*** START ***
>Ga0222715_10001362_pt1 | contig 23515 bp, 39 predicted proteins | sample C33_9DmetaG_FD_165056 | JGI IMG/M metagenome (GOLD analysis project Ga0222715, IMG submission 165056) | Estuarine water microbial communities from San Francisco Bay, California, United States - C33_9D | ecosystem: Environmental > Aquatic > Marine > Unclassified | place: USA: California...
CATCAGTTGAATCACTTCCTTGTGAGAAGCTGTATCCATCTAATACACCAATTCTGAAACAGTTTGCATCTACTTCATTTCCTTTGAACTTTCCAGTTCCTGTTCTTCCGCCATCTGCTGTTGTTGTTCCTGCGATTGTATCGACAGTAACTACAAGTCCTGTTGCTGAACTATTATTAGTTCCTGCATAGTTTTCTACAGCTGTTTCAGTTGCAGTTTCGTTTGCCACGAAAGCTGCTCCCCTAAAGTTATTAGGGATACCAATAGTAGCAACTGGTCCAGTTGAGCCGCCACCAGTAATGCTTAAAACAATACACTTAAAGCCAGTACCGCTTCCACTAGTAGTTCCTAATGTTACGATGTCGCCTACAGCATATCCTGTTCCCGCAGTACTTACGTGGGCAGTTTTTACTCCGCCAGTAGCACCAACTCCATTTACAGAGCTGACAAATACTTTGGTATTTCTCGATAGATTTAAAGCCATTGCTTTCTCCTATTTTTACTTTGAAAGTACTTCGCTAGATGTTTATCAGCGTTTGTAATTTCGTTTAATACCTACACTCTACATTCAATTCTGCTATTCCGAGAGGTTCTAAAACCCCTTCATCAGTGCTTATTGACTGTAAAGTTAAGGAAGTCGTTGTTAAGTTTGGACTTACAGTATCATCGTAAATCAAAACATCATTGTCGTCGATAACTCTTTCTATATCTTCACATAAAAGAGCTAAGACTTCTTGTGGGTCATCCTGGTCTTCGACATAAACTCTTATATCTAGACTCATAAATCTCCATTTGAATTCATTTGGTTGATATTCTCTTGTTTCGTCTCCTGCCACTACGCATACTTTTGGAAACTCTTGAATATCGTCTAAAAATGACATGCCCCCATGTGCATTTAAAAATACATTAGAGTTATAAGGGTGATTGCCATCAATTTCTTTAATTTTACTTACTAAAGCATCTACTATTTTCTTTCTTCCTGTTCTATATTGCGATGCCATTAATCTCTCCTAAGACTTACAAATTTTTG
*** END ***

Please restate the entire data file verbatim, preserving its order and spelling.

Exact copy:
>Ga0222715_10001362_pt1 | contig 23515 bp, 39 predicted proteins | sample C33_9DmetaG_FD_165056 | JGI IMG/M metagenome (GOLD analysis project Ga0222715, IMG submission 165056) | Estuarine water microbial communities from San Francisco Bay, California, United States - C33_9D | ecosystem: Environmental > Aquatic > Marine > Unclassified | place: USA: California...
CATCAGTTGAATCACTTCCTTGTGAGAAGCTGTATCCATCTAATACACCAATTCTGAAACAGTTTGCATCTACTTCATTTCCTTTGAACTTTCCAGTTCCTGTTCTTCCGCCATCTGCTGTTGTTGTTCCTGCGATTGTATCGACAGTAACTACAAGTCCTGTTGCTGAACTATTATTAGTTCCTGCATAGTTTTCTACAGCTGTTTCAGTTGCAGTTTCGTTTGCCACGAAAGCTGCTCCCCTAAAGTTATTAGGGATACCAATAGTAGCAACTGGTCCAGTTGAGCCGCCACCAGTAATGCTTAAAACAATACACTTAAAGCCAGTACCGCTTCCACTAGTAGTTCCTAATGTTACGATGTCGCCTACAGCATATCCTGTTCCCGCAGTACTTACGTGGGCAGTTTTTACTCCGCCAGTAGCACCAACTCCATTTACAGAGCTGACAAATACTTTGGTATTTCTCGATAGATTTAAAGCCATTGCTTTCTCCTATTTTTACTTTGAAAGTACTTCGCTAGATGTTTATCAGCGTTTGTAATTTCGTTTAATACCTACACTCTACATTCAATTCTGCTATTCCGAGAGGTTCTAAAACCCCTTCATCAGTGCTTATTGACTGTAAAGTTAAGGAAGTCGTTGTTAAGTTTGGACTTACAGTATCATCGTAAATCAAAACATCATTGTCGTCGATAACTCTTTCTATATCTTCACATAAAAGAGCTAAGACTTCTTGTGGGTCATCCTGGTCTTCGACATAAACTCTTATATCTAGACTCATAAATCTCCATTTGAATTCATTTGGTTGATATTCTCTTGTTTCGTCTCCTGCCACTACGCATACTTTTGGAAACTCTTGAATATCGTCTAAAAATGACATGCCCCCATGTGCATTTAAAAATACATTAGAGTTATAAGGGTGATTGCCATCAATTTCTTTAATTTTACTTACTAAAGCATCTACTATTTTCTTTCTTCCTGTTCTATATTGCGATGCCATTAATCTCTCCTAAGACTTACAAATTTTTG